WASHINGTON — A federal appeals court Thursday ordered a new hearing for environmental groups trying to ban the use of lead shot in Kaibab National Forest that they said poses a threat to endangered California condors.
A three-judge panel of the 9th U.S. Circuit Court of Appeals said a district court was wrong to reject the lawsuit — for a second time — that claimed the U.S. Forest Service was “contributing to … disposal” of dangerous solid waste by not banning lead ammunition.
“We are hoping the ultimate outcome will be that they will create a policy that states that hunters have to use non-lead ammunition,” said Kelly Burke, executive director of the Grand Canyon Wildlands Council, one of the groups that filed the suit.
Calls seeking comment from attorneys for the government and for hunting groups that opposed the suit were not immediately returned Thursday.
The case began in 2012 when the Wildlands Council, the Sierra Club and the Center for Biological Diversity filed suit under the Resource Conversation and Recovery Act.
A “citizen’s suit” provision of that law lets people file a claim against anyone, including the government, who has contributed to “handling, storage, treatment, transportation or disposal of any solid or hazardous waste” that poses a threat to the environment.
The environmental groups claim lead ammo poses that threat and the Forest Service is not stopping it on the North Rim of the Kaibab, a popular hunting destination and one of the few spots where endangered condors are found.
Because condors are scavengers, they are likely to “ingest lead ammunition left in animal carcasses by hunters,” according to the ruling, which said that even small amounts of lead “can cause significant adverse effects on animals’ health, even death.”
“This leads to having to treat the birds and occasionally to the death of the birds. It’s probably the one remaining threat,” Burke said.
California condors were nearing extinction, with just 23 in the wild in the 1980s, when all remaining birds were placed in a captive breeding program. They began to be reintroduced into the wild in 1992.
The U.S. Fish and Wildlife Service says there are now more than 400 condors, both captive and wild, and about 80 of those are flying over Arizona and Utah.
The latest court ruling said the Forest Service has the authority to regulate does not regulate the use of lead ammo and mostly defers to Arizona state hunting regulations on national forests in the state. Arizona only bans lead ammunition for hunting waterfowl.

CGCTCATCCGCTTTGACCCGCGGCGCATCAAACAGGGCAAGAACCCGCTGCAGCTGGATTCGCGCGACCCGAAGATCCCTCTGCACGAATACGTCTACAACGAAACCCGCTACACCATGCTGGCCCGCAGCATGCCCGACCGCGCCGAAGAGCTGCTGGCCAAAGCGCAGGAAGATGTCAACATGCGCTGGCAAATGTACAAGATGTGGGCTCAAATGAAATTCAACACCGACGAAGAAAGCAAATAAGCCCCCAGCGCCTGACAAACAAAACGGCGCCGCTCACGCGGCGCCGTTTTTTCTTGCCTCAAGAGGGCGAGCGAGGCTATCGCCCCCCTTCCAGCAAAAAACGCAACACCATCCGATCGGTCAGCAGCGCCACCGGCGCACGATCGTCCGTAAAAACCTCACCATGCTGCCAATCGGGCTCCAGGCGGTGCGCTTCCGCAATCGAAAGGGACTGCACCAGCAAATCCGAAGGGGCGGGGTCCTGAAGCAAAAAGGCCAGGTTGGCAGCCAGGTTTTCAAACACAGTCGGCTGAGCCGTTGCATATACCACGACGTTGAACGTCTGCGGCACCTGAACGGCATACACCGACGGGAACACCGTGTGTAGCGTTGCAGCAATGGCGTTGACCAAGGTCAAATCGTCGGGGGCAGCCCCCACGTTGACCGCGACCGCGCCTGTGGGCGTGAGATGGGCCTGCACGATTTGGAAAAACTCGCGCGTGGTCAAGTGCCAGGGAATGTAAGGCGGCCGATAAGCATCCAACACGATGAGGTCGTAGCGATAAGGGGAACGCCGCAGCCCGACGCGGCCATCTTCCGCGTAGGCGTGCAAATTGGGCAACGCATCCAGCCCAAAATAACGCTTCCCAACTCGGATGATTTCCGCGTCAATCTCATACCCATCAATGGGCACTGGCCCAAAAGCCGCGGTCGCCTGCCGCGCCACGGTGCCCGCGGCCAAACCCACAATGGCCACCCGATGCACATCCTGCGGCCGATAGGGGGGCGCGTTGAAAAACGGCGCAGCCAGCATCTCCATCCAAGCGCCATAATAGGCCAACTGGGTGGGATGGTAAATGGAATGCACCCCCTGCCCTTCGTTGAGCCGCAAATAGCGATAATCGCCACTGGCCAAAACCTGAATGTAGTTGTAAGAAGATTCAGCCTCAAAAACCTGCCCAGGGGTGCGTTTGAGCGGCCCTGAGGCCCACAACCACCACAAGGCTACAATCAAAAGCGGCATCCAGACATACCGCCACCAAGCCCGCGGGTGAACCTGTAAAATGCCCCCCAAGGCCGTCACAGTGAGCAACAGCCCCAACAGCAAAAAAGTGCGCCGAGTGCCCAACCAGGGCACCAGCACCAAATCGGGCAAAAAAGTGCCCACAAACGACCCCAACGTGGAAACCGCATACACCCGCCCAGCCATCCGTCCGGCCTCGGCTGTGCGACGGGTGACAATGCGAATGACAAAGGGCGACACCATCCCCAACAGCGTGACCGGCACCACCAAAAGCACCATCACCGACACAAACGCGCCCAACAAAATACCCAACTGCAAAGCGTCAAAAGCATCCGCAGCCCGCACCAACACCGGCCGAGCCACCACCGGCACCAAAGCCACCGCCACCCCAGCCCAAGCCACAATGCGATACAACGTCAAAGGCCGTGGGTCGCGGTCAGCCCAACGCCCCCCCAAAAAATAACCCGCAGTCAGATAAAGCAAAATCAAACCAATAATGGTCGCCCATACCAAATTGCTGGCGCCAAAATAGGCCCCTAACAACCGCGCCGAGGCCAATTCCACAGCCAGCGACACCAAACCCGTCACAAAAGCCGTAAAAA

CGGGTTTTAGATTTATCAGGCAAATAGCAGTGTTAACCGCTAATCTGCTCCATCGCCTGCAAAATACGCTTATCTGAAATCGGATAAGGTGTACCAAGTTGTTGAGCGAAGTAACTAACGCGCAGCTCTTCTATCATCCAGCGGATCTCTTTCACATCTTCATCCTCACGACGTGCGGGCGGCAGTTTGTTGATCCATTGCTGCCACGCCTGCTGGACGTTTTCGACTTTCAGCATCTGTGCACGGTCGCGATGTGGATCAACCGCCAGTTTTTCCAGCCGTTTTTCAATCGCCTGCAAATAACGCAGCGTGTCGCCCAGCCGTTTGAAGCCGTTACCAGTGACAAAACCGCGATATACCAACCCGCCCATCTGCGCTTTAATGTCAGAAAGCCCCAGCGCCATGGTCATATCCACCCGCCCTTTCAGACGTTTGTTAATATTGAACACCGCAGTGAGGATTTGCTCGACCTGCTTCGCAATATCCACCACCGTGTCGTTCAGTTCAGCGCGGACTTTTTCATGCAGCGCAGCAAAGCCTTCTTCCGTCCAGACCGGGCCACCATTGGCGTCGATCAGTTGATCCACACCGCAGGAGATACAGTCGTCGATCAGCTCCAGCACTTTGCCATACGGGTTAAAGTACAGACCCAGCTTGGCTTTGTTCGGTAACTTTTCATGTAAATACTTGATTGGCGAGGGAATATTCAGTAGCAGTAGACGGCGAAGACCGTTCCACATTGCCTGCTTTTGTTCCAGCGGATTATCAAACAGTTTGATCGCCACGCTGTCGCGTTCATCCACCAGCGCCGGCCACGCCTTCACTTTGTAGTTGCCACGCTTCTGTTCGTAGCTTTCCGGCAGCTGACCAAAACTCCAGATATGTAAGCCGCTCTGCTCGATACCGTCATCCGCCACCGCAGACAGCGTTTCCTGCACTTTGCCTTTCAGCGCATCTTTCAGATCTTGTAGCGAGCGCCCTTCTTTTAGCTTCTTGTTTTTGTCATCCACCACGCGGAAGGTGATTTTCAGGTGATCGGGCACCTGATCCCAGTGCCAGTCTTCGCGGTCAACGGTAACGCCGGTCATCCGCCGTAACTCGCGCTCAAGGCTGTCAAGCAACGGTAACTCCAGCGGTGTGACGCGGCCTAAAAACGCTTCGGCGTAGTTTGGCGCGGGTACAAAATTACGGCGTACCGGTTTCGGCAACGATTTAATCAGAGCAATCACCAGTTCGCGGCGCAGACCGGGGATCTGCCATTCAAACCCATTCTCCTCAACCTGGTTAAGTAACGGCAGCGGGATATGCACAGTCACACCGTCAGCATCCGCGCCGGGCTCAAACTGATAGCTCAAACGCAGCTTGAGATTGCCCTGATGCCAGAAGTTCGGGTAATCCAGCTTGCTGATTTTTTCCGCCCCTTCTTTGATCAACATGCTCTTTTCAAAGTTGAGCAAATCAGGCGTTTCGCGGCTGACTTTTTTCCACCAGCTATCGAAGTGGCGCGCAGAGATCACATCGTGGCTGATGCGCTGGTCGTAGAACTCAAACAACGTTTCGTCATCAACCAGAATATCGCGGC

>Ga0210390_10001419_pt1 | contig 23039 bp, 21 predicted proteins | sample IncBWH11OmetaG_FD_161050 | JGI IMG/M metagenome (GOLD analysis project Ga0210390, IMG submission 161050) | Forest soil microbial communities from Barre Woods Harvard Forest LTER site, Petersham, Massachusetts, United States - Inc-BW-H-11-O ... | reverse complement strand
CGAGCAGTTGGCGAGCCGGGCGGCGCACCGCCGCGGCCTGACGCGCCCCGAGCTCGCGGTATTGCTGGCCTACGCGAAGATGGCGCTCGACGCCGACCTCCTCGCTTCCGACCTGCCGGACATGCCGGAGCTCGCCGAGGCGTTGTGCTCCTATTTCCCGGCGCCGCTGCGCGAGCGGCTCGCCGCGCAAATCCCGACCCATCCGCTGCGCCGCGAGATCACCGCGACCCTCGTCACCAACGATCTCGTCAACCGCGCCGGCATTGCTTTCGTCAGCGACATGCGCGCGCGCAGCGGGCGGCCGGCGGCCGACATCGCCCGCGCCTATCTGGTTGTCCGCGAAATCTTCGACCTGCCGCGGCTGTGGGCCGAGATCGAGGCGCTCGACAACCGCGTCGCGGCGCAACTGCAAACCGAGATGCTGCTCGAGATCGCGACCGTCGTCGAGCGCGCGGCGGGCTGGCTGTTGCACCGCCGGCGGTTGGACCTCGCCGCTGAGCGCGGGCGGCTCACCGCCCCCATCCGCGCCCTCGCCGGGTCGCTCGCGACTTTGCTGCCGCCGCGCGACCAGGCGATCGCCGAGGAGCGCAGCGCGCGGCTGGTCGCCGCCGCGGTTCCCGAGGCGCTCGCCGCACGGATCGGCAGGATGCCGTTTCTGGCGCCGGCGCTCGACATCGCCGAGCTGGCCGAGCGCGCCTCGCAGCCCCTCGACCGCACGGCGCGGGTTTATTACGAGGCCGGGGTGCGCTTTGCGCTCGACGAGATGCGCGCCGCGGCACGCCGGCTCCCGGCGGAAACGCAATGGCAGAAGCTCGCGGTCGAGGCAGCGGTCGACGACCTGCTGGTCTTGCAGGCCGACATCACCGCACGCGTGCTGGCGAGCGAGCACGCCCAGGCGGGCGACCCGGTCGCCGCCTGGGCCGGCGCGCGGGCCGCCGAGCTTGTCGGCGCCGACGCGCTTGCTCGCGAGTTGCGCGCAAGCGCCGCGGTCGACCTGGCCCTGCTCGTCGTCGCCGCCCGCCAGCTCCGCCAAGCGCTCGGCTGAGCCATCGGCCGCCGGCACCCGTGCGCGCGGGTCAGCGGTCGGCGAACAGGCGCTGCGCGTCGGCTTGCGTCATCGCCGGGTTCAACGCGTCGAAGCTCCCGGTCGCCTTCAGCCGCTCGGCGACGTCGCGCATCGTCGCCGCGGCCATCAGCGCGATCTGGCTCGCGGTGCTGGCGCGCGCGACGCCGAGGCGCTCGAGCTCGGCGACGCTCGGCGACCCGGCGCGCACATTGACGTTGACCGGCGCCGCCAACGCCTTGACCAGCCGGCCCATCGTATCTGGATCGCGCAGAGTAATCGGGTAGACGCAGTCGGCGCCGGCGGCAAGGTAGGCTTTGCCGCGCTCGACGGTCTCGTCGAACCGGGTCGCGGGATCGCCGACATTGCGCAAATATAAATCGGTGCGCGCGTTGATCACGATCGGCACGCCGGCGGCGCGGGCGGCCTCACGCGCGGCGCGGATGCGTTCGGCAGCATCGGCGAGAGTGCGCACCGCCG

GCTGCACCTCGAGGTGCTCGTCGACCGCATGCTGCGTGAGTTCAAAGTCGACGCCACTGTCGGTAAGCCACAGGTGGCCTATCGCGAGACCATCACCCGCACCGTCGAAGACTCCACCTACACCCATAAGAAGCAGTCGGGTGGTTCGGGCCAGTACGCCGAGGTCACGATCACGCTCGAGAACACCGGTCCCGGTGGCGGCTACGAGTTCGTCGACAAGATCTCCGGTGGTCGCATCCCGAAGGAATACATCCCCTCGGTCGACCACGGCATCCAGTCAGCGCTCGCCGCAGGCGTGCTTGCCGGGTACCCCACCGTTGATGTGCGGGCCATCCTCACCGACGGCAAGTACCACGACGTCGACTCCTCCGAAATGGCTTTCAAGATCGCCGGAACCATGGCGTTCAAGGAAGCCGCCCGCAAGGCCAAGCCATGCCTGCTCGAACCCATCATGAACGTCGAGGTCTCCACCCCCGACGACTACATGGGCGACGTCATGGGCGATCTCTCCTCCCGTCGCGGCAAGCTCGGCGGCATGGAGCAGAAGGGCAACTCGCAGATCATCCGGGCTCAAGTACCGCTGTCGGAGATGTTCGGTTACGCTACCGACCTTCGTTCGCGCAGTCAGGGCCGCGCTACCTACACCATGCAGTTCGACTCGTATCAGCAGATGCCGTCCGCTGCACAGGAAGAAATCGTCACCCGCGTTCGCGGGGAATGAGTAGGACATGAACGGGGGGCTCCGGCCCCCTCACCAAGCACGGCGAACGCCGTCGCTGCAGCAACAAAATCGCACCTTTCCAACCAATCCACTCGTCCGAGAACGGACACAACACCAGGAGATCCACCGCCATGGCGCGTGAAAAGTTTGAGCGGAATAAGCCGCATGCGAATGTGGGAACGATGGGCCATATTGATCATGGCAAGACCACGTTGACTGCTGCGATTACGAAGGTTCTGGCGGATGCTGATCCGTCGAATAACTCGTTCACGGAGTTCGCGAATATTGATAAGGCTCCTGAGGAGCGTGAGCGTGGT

In an effort to reduce the lead threat to condors, the Arizona Game and Fish Department encourages the use of non-lead ammunition, the court said, and makes such ammo available to hunters for free during the big-game hunting season.
Burke said that voluntary program has had “a lot of good response and a fairly decent percent of compliance,” but that the small amount of hunters still using lead ammunition are enough to be a threat to the condor’s recovery.
“Even if 80% complied, that still leaves enough people using lead to create problems,” she said.
The first time the groups filed suit, their claim was rejected by a federal district court. The appeals court reversed that ruling in 2016 and ordered the lower court to rehear the case, which it did — rejecting the lawsuit a second time on different grounds.
The district court ruled the second time around that it did not have the authority to order the Forest Service to ban lead ammunition and that the agency would have the discretion to ignore such an order.
The circuit court disagreed.
“Whatever discretion USFS otherwise has regarding regulating — or not regulating — hunting in the Kaibab, the agency would have to comply with an order from the court regarding the disposal of lead bullets in the Kaibab,” said the ruling by Circuit Judge Marsha S. Berzon.
It reversed the district court and ordered it to hear arguments in the case.
Burke said her organization is optimistic about the ruling and is hoping it can force a change in policy. She stressed that the lawsuit is an important step to protect not only the condors, but other species — including humans.
“For humans, it’s a very significant problem eating the meat from the deer if it’s contaminated with disseminated lead,” Burke said.
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